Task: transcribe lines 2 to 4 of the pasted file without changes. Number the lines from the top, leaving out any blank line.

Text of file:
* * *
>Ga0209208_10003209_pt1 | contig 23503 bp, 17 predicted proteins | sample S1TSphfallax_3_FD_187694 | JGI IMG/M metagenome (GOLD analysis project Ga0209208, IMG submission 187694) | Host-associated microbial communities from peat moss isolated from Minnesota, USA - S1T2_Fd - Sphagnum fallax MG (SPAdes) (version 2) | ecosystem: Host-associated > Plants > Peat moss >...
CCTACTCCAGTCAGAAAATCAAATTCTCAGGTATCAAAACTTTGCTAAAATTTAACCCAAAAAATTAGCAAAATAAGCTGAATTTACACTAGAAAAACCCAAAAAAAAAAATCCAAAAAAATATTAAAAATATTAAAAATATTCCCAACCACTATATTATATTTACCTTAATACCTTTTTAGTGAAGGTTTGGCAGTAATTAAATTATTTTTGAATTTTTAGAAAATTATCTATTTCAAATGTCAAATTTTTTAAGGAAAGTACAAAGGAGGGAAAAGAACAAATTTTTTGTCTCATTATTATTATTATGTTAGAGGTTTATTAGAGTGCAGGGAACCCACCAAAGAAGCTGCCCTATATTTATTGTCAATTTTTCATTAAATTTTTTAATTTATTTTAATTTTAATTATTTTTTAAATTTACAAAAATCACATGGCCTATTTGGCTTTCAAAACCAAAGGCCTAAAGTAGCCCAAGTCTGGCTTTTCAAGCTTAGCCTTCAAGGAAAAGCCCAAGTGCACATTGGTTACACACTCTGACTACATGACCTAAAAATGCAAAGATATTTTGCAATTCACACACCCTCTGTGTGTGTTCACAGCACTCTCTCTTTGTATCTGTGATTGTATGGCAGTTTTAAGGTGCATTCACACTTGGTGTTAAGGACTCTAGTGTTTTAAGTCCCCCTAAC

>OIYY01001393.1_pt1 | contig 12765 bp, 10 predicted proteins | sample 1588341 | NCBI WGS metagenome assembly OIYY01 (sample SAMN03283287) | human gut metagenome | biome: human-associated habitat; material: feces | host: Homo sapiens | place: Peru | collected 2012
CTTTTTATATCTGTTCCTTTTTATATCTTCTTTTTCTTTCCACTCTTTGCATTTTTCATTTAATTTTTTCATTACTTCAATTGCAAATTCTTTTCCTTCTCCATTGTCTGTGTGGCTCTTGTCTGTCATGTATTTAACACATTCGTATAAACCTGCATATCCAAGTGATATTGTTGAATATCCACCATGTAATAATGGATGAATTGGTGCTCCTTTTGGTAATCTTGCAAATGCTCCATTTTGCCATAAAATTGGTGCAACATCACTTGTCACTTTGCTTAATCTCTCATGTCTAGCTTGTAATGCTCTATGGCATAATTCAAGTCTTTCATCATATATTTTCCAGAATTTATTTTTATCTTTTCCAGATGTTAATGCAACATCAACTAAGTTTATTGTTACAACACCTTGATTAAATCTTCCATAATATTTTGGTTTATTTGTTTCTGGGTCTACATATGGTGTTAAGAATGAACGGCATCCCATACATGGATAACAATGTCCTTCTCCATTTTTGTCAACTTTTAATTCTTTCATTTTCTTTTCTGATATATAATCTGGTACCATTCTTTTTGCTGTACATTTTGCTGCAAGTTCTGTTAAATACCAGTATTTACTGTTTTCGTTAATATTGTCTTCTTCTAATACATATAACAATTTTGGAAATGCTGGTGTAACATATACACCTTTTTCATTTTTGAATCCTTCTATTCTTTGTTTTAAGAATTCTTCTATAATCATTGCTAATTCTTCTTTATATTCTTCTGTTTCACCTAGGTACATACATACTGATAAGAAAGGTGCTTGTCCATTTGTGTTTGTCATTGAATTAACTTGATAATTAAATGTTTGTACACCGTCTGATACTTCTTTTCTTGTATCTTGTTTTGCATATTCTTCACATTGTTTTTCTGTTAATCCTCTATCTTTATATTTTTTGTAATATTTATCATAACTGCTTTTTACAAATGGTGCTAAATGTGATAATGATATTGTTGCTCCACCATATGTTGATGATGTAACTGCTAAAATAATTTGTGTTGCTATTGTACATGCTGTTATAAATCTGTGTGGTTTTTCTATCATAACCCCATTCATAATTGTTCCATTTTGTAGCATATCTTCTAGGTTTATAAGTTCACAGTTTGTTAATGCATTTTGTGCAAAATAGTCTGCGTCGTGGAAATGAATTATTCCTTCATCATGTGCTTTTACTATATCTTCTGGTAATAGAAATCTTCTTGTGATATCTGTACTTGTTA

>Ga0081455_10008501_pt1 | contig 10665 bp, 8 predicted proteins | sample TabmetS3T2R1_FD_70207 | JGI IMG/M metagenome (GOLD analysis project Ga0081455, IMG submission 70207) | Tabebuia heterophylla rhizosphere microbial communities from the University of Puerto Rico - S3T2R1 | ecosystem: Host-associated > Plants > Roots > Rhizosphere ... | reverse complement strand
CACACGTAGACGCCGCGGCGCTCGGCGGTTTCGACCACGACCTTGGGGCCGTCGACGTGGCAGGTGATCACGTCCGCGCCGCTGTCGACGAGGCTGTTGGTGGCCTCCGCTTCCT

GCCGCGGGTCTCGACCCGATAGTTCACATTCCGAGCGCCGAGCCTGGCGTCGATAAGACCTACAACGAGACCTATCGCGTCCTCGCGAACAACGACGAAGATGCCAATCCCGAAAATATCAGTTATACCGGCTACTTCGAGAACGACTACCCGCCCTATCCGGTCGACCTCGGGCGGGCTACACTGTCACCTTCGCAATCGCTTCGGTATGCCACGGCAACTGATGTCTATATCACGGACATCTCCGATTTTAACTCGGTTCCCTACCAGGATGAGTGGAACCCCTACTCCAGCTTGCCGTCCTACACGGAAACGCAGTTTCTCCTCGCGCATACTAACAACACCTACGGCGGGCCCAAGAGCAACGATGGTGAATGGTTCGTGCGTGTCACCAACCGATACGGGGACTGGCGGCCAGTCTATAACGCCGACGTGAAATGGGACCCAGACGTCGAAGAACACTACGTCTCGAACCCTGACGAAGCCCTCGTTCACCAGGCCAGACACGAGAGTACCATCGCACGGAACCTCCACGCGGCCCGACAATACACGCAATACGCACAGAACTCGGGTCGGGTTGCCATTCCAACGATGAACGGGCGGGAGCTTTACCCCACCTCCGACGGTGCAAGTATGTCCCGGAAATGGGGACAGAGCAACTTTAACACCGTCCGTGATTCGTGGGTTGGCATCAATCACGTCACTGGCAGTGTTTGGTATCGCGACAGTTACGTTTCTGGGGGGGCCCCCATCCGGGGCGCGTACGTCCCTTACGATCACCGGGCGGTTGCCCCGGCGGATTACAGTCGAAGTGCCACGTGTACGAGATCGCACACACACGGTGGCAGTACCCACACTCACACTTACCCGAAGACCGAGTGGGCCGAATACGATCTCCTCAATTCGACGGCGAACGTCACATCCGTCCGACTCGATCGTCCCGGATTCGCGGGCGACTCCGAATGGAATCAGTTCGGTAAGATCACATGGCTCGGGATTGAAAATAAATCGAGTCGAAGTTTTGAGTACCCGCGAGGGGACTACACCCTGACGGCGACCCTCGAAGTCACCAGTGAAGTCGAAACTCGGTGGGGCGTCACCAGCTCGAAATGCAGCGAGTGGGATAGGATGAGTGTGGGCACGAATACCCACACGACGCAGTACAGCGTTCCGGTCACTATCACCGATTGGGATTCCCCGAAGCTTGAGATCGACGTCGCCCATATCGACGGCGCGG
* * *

CCTACTCCAGTCAGAAAATCAAATTCTCAGGTATCAAAACTTTGCTAAAATTTAACCCAAAAAATTAGCAAAATAAGCTGAATTTACACTAGAAAAACCCAAAAAAAAAAATCCAAAAAAATATTAAAAATATTAAAAATATTCCCAACCACTATATTATATTTACCTTAATACCTTTTTAGTGAAGGTTTGGCAGTAATTAAATTATTTTTGAATTTTTAGAAAATTATCTATTTCAAATGTCAAATTTTTTAAGGAAAGTACAAAGGAGGGAAAAGAACAAATTTTTTGTCTCATTATTATTATTATGTTAGAGGTTTATTAGAGTGCAGGGAACCCACCAAAGAAGCTGCCCTATATTTATTGTCAATTTTTCATTAAATTTTTTAATTTATTTTAATTTTAATTATTTTTTAAATTTACAAAAATCACATGGCCTATTTGGCTTTCAAAACCAAAGGCCTAAAGTAGCCCAAGTCTGGCTTTTCAAGCTTAGCCTTCAAGGAAAAGCCCAAGTGCACATTGGTTACACACTCTGACTACATGACCTAAAAATGCAAAGATATTTTGCAATTCACACACCCTCTGTGTGTGTTCACAGCACTCTCTCTTTGTATCTGTGATTGTATGGCAGTTTTAAGGTGCATTCACACTTGGTGTTAAGGACTCTAGTGTTTTAAGTCCCCCTAAC

>OIYY01001393.1_pt1 | contig 12765 bp, 10 predicted proteins | sample 1588341 | NCBI WGS metagenome assembly OIYY01 (sample SAMN03283287) | human gut metagenome | biome: human-associated habitat; material: feces | host: Homo sapiens | place: Peru | collected 2012
CTTTTTATATCTGTTCCTTTTTATATCTTCTTTTTCTTTCCACTCTTTGCATTTTTCATTTAATTTTTTCATTACTTCAATTGCAAATTCTTTTCCTTCTCCATTGTCTGTGTGGCTCTTGTCTGTCATGTATTTAACACATTCGTATAAACCTGCATATCCAAGTGATATTGTTGAATATCCACCATGTAATAATGGATGAATTGGTGCTCCTTTTGGTAATCTTGCAAATGCTCCATTTTGCCATAAAATTGGTGCAACATCACTTGTCACTTTGCTTAATCTCTCATGTCTAGCTTGTAATGCTCTATGGCATAATTCAAGTCTTTCATCATATATTTTCCAGAATTTATTTTTATCTTTTCCAGATGTTAATGCAACATCAACTAAGTTTATTGTTACAACACCTTGATTAAATCTTCCATAATATTTTGGTTTATTTGTTTCTGGGTCTACATATGGTGTTAAGAATGAACGGCATCCCATACATGGATAACAATGTCCTTCTCCATTTTTGTCAACTTTTAATTCTTTCATTTTCTTTTCTGATATATAATCTGGTACCATTCTTTTTGCTGTACATTTTGCTGCAAGTTCTGTTAAATACCAGTATTTACTGTTTTCGTTAATATTGTCTTCTTCTAATACATATAACAATTTTGGAAATGCTGGTGTAACATATACACCTTTTTCATTTTTGAATCCTTCTATTCTTTGTTTTAAGAATTCTTCTATAATCATTGCTAATTCTTCTTTATATTCTTCTGTTTCACCTAGGTACATACATACTGATAAGAAAGGTGCTTGTCCATTTGTGTTTGTCATTGAATTAACTTGATAATTAAATGTTTGTACACCGTCTGATACTTCTTTTCTTGTATCTTGTTTTGCATATTCTTCACATTGTTTTTCTGTTAATCCTCTATCTTTATATTTTTTGTAATATTTATCATAACTGCTTTTTACAAATGGTGCTAAATGTGATAATGATATTGTTGCTCCACCATATGTTGATGATGTAACTGCTAAAATAATTTGTGTTGCTATTGTACATGCTGTTATAAATCTGTGTGGTTTTTCTATCATAACCCCATTCATAATTGTTCCATTTTGTAGCATATCTTCTAGGTTTATAAGTTCACAGTTTGTTAATGCATTTTGTGCAAAATAGTCTGCGTCGTGGAAATGAATTATTCCTTCATCATGTGCTTTTACTATATCTTCTGGTAATAGAAATCTTCTTGTGATATCTGTACTTGTTA